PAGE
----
3D: What’s in a dimension?
Two years ago, I saw, what was at heart, a simple tale of romance and ecology, disguised as a sci-fi adventure about blue monkey people. Avatar cannot claim to be the greatest story ever told, but it was told well, and more noticeably it was the banner bearer for what 3D movies could be.
It quickly became the most successful movie of all time, pushing Titanic off of the top spot. The two films used to have only one thing in common, their director James Cameron, but next year they will have another – I await with some trepidation the re-release of the Titanic in 3D.
It is by no means the only 2D film being re-released in 3D — the cinemas are currently showing the re-release of Disney’s The Lion King which has managed to defy the apparent declining interest in the format (Box Office analysis website reported that only 45 per cent of Kung Fu Panda 2 audiences watched the 3D version, and 40 per cent saw Pirates of the Caribbean 4 in 3D, compared to 61 per cent watching the 3D version of Shrek 4 the previous year, a decline mirrored in 3D movie ticket sales generally).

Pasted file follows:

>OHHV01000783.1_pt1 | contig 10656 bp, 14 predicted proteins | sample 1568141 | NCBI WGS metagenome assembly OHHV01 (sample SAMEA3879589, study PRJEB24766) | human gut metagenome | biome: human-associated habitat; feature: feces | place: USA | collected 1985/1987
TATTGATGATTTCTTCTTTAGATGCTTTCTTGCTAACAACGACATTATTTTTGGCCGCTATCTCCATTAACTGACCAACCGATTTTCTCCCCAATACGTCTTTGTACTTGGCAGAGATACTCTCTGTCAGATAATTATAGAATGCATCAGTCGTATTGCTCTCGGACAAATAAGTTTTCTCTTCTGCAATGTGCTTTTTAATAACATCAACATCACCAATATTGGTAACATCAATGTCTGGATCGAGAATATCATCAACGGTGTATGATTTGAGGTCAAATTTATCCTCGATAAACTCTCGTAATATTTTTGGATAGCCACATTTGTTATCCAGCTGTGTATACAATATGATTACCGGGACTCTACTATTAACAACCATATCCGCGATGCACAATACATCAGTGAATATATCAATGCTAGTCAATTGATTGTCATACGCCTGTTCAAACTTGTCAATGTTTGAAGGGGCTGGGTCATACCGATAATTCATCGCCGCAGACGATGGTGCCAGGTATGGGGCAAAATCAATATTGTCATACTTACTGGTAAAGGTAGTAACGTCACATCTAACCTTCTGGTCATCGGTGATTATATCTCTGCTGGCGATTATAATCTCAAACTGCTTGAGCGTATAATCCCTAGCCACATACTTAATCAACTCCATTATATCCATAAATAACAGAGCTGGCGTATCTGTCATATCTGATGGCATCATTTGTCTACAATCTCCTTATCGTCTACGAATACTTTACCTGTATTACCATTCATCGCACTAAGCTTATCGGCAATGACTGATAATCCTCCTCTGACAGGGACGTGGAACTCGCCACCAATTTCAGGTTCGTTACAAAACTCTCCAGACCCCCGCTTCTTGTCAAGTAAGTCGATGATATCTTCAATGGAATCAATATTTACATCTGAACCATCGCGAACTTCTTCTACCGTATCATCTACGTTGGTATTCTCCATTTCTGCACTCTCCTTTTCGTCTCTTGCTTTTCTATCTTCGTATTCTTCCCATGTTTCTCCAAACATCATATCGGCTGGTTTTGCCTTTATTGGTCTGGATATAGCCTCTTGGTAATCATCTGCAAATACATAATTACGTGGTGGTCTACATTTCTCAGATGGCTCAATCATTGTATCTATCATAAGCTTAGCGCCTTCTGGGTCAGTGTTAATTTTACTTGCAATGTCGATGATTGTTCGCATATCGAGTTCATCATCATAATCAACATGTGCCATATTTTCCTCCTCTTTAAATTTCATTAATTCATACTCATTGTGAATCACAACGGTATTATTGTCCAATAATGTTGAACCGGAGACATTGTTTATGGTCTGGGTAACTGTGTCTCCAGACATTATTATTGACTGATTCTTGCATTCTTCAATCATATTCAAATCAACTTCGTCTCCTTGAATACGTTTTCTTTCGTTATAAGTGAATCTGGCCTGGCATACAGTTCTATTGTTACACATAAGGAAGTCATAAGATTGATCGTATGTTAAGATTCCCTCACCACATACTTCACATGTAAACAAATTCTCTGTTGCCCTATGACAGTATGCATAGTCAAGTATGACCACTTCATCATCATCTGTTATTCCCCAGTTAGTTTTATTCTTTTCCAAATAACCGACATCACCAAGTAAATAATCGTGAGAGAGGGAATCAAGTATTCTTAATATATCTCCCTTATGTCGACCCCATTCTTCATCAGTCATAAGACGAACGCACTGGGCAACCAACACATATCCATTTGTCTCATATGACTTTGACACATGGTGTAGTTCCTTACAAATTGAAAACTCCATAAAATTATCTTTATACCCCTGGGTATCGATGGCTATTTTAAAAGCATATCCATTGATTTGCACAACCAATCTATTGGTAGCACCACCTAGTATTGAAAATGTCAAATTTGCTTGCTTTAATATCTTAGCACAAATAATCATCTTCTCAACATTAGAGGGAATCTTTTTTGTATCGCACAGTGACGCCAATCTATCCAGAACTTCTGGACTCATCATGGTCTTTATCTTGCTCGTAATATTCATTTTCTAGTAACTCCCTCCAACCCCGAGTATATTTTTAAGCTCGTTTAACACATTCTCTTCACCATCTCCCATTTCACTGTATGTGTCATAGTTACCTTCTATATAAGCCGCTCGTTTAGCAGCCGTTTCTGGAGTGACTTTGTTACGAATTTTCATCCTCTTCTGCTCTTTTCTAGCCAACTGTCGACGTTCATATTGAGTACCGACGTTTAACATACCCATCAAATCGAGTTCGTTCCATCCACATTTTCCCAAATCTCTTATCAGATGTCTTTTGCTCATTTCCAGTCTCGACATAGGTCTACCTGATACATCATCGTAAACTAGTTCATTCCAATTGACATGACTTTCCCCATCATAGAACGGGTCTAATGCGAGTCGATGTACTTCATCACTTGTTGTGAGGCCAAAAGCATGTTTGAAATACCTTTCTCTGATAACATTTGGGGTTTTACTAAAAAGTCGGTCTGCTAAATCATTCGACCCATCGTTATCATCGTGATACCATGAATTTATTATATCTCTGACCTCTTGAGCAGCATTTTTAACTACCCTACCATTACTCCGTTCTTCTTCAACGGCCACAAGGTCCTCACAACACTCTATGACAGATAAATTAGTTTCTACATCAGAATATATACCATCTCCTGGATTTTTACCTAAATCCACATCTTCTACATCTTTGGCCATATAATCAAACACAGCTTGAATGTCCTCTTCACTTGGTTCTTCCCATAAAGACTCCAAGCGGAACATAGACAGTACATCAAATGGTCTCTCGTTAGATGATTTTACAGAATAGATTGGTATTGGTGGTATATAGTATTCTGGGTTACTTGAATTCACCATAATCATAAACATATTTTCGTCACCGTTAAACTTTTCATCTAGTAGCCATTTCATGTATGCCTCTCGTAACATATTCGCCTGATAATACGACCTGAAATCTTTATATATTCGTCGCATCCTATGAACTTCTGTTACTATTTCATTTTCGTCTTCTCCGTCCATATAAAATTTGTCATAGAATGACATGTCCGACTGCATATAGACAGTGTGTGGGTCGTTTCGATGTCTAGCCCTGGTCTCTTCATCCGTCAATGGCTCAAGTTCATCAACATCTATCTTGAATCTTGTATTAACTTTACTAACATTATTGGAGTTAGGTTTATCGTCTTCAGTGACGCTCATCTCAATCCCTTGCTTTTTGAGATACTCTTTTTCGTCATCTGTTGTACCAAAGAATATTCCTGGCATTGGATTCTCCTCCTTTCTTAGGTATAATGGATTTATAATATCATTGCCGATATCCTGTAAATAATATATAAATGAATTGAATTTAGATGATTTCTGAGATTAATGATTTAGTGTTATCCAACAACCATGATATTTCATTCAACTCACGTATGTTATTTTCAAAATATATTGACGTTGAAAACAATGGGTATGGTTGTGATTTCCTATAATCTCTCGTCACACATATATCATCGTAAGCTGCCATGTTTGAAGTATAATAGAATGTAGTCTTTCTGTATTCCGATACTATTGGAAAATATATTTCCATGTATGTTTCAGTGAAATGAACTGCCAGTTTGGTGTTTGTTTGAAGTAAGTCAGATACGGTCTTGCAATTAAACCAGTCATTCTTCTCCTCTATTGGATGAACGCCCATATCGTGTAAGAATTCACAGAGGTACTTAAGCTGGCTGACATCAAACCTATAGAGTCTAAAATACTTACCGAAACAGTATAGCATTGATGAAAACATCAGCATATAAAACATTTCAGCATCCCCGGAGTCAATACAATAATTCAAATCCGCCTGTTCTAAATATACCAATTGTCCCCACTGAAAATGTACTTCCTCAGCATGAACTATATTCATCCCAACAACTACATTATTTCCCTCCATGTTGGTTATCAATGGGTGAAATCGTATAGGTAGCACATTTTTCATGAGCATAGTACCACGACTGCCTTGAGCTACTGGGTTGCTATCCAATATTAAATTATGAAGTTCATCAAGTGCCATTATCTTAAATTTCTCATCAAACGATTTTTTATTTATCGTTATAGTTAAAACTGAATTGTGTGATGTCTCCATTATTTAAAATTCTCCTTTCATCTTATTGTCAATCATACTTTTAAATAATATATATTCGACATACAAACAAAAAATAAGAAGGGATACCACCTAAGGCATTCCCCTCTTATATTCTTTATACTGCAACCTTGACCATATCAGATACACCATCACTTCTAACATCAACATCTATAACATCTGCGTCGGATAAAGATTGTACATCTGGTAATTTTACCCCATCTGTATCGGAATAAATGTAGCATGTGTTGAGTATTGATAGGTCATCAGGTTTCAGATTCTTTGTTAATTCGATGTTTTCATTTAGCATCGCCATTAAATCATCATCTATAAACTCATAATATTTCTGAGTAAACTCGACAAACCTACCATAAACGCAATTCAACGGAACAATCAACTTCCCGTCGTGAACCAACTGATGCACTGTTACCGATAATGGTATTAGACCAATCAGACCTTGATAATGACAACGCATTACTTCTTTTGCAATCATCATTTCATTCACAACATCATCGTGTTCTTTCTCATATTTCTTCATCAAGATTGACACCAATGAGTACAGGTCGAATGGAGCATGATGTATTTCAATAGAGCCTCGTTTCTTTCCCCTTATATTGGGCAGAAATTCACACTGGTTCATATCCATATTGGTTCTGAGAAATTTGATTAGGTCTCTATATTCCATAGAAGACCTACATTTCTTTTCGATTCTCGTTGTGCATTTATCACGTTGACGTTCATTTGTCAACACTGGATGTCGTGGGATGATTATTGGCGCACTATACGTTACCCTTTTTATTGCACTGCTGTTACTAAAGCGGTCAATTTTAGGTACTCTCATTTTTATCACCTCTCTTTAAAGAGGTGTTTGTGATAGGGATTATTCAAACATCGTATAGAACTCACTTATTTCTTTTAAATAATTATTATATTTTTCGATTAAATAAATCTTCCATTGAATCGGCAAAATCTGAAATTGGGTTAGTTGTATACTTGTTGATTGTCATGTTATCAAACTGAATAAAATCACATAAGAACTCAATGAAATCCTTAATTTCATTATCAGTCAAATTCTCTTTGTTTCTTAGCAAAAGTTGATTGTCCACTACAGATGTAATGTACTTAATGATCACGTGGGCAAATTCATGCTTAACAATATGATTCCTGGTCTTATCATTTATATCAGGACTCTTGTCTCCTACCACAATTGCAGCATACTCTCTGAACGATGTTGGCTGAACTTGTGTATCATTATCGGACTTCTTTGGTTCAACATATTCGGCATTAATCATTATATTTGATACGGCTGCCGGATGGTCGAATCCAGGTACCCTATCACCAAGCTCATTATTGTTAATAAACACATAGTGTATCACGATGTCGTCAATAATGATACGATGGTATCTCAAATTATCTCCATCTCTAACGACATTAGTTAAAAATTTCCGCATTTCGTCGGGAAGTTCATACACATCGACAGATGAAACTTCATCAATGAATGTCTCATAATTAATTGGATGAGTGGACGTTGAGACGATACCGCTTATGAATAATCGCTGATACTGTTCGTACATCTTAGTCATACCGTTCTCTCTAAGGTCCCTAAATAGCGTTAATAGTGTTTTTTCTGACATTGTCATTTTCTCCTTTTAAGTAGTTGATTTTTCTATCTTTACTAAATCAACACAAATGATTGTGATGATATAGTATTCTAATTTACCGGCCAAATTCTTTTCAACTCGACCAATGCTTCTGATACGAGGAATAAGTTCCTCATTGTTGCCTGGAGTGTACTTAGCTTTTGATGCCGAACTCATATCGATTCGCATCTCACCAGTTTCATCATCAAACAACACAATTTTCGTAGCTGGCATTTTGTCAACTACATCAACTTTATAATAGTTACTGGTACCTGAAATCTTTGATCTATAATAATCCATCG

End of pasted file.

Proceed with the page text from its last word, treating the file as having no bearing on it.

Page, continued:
Despite all the creative processes involved in making films, when changes like this are made, the distinction between them as business and as art has never been more clearly defined. Even with all questions of the actual technology of 3D movies put aside — legendary film critic Roger Ebert wrote in his column for the Chicago Sun-Times that 3D images simply don’t work for how we view things, though having been blown away by Avatar I would have to disagree — you have to ask what taking a finished film and changing it does for the originally intended vision of the director.
You cannot take the Mona Lisa and paint in extra details every few years in the hope of improving it, or chisel a few more details into the Elgin Marbles and pretend they are the same thing the original artist wanted. Movies, despite their huge budgets, should be art too, crafted to get an emotional response from their audiences, whether it be laughing or crying, thrills or fear. Changing the way it is presented will not improve this, it will simply emphasise how it was meant to be originally.
The views expressed by the writer and the reader comments do not necessarily reflect the views and policies of The Express Tribune.